NOVA RNA Lab
You know what's cool? Science, that's what. You know what's even cooler? Science games that can help save people's lives. As awesomely powerful as DNA is (see Play to Cure: Genes in Space for more on that), RNA is even more ancient and mysterious, and while we have a good understanding of how it works, there are so many ways it can fit together that we don't fully grasp the full range of things it can do. That's where the NOVA RNA Lab comes in. You don't need any special scientific knowledge to work in the VirtuaLab, as a wonderfully snarky computer guides you through the tutorial and the three subsequent pre-made worlds. Your goal in these early levels is to place the four RNA bases (adenine, guanine, uracil, and cytosine) so that your strand folds the same way as your goal image. Each bond and loop behaves differently, and there are different goals for each level. Once you complete the pre-made levels, the game becomes your toolbox, and you can not only build your own strands but vote on whose results actually end up being created in a real-life lab. If this sounds like Foldit or Eterna, that's because PBS teamed up with the people who made those games, and integrated a whole lot of improvements.
The lab's interface makes it easy to learn to play. You can paint individual bases or pairs if you like, but it's much easier to just paint entire strips by clicking and dragging along the areas you want to paint. You can switch between "goal mode" (which lets you see what your goal shape is) and "natural mode (which shows how your RNA strand will actually fold). The palette where you choose your base pairs doubles as a cheat sheet for what bases form what kind of bonds, and there's a "hint" option that walks you through each level if you get stuck. All this is to prepare you for the full lab, where you can create your very own RNA strands. What do they do? Do they fold up as expected? The world can find out! And in the process, we can maybe discover a specific protein that could cure a disease, or figure out the exact origins of life on Earth. There's more information available on the history of this game and exactly how it works at PBS's website. In short, the lab is an engaging way to learn science and maybe change the world.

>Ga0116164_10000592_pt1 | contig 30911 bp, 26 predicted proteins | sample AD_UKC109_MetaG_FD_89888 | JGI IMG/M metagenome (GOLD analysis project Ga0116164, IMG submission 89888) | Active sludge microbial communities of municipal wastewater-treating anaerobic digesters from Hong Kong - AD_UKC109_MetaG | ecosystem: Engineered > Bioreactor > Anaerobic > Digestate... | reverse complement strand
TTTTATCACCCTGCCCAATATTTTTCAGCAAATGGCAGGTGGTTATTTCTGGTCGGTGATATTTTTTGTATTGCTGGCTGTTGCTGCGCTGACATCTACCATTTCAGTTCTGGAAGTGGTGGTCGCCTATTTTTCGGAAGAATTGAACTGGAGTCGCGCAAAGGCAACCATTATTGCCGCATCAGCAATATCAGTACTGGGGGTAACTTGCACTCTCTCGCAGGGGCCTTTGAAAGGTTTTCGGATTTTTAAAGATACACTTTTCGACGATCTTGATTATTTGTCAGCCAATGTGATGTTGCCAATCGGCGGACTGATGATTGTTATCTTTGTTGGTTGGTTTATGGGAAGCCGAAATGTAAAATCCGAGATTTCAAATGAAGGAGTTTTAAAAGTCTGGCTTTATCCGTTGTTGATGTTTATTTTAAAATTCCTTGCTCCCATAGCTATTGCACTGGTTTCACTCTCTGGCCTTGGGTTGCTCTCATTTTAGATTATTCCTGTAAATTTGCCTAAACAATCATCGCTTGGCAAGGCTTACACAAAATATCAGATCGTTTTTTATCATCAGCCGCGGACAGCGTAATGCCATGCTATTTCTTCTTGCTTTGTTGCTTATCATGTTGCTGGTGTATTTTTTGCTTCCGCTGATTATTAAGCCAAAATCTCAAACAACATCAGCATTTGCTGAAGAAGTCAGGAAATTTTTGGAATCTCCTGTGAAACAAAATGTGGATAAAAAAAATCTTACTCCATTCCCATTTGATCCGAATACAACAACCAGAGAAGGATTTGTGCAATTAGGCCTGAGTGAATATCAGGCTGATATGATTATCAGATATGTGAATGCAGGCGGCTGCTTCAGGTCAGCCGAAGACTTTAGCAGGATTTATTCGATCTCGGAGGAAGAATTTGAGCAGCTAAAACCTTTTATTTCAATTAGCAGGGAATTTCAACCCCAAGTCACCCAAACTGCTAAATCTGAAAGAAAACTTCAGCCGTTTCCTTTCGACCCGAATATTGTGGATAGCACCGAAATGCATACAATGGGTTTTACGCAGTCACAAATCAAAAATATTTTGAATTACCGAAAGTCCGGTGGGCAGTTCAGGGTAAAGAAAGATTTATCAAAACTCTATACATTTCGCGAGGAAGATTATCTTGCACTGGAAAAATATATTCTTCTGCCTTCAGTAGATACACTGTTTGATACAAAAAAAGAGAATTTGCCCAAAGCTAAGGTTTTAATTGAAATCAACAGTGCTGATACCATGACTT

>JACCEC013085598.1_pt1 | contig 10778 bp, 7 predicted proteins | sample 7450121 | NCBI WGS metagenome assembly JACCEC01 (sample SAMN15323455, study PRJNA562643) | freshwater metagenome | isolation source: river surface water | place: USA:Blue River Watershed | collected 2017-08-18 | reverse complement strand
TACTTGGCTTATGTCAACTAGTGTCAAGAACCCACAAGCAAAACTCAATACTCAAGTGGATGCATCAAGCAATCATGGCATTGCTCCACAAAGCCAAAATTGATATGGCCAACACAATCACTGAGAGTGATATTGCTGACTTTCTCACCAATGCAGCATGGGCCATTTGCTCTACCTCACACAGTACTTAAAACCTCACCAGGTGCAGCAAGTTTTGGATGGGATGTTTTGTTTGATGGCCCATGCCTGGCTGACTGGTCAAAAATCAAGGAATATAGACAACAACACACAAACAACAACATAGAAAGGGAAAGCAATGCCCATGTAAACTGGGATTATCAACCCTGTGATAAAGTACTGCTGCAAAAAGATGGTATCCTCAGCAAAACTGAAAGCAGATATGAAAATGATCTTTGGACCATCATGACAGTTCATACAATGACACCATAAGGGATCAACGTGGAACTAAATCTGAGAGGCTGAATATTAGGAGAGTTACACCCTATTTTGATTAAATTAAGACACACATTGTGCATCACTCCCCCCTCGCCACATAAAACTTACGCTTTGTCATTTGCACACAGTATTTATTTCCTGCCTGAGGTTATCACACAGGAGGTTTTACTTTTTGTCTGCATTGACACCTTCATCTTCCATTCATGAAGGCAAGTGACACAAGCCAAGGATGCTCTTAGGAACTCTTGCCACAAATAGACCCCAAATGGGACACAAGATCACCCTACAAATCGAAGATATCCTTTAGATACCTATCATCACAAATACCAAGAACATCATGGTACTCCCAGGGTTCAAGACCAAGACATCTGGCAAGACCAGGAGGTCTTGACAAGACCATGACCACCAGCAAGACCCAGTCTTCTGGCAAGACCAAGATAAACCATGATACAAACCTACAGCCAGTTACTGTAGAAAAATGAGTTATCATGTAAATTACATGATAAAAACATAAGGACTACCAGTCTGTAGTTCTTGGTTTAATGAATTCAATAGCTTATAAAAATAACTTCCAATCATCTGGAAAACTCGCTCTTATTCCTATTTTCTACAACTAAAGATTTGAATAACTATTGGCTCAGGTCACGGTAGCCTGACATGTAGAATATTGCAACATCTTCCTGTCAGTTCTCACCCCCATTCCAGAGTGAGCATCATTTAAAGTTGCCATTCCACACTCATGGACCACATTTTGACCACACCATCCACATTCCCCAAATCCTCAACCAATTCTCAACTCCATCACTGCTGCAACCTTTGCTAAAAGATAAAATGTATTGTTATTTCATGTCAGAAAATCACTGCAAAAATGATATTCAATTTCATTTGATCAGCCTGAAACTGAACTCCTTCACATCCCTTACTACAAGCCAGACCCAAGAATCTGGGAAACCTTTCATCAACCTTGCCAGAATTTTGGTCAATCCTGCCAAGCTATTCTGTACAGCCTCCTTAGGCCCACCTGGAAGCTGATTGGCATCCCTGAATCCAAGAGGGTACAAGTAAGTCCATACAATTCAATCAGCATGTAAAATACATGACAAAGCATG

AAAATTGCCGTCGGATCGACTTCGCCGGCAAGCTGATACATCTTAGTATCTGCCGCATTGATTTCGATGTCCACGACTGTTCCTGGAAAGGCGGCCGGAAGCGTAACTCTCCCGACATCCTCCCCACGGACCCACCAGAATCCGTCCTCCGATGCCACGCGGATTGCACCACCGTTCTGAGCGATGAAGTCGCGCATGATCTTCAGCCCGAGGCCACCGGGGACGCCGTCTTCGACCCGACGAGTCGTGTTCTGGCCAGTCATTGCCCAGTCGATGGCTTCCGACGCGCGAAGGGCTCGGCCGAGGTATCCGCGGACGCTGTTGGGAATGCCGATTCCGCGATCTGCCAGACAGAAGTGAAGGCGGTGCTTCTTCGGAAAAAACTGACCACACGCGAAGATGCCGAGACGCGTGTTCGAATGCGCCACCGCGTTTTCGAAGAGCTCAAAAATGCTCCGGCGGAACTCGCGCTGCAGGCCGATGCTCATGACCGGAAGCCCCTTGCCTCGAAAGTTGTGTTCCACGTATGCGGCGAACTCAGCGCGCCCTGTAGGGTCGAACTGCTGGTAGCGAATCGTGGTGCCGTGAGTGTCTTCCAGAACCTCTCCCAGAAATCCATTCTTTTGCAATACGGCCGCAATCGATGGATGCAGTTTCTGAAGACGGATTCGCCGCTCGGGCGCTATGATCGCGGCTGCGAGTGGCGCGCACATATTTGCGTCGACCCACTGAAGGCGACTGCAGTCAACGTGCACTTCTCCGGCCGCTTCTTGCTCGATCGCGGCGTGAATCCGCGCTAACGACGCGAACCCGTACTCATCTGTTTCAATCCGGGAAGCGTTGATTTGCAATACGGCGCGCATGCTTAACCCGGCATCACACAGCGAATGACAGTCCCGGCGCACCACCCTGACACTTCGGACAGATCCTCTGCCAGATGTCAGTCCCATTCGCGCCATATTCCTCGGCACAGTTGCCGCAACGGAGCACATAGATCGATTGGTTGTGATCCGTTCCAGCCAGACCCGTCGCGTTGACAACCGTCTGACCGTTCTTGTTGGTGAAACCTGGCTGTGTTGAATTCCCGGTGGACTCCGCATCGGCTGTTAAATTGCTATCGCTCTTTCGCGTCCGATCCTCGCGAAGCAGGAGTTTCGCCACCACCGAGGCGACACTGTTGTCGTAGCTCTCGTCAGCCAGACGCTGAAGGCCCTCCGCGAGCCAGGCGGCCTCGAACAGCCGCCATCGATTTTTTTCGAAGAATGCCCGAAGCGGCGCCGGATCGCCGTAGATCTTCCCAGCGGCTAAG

When I need a reminder that the world isn't all horrible, I realize that Flash games can actually change the world for the better.
Fascinating stuff. If I understand correctly, scientists don't always know if the folding will work as predicted, but the math that determines how they THINK it will work is clearly pretty wild already. (No wonder it sometimes takes a few seconds of spinning disc to figure out the effect our changes will have!) A highlight for me just now was changing a single G-C bond in the middle of a stack to a U-G (out of 221 bases) and watching my entire stable design suddenly twist itself into a crazy pretzel. The rules are obviously far more complex than any tutorial could demonstrate, and so far I find it just a little hard to believe that we total RNA noobs could stumble upon a configuration that would lead to breakthroughs, but I'm willing to suspend disbelief and give it a shot.
This game is TOO BIG for my screen. It can't be properly shrunk with the rest of the browser page and I have to go into fullscreen mode to even see it properly. And then after each level it scrolls back up to the top of the screen and I can't see the buttons I have to press anymore. I'm playing it anyway because it's fun and for a good cause, but I wish game designers would stop making games unshrinkable and stop assuming that everyone who plays their games has big/high-res computer screens.
From the opposite perspective, I was annoyed that I couldn't make it take up my whole screen, rather than having to zoom out inside the game, or drag the molecule around :(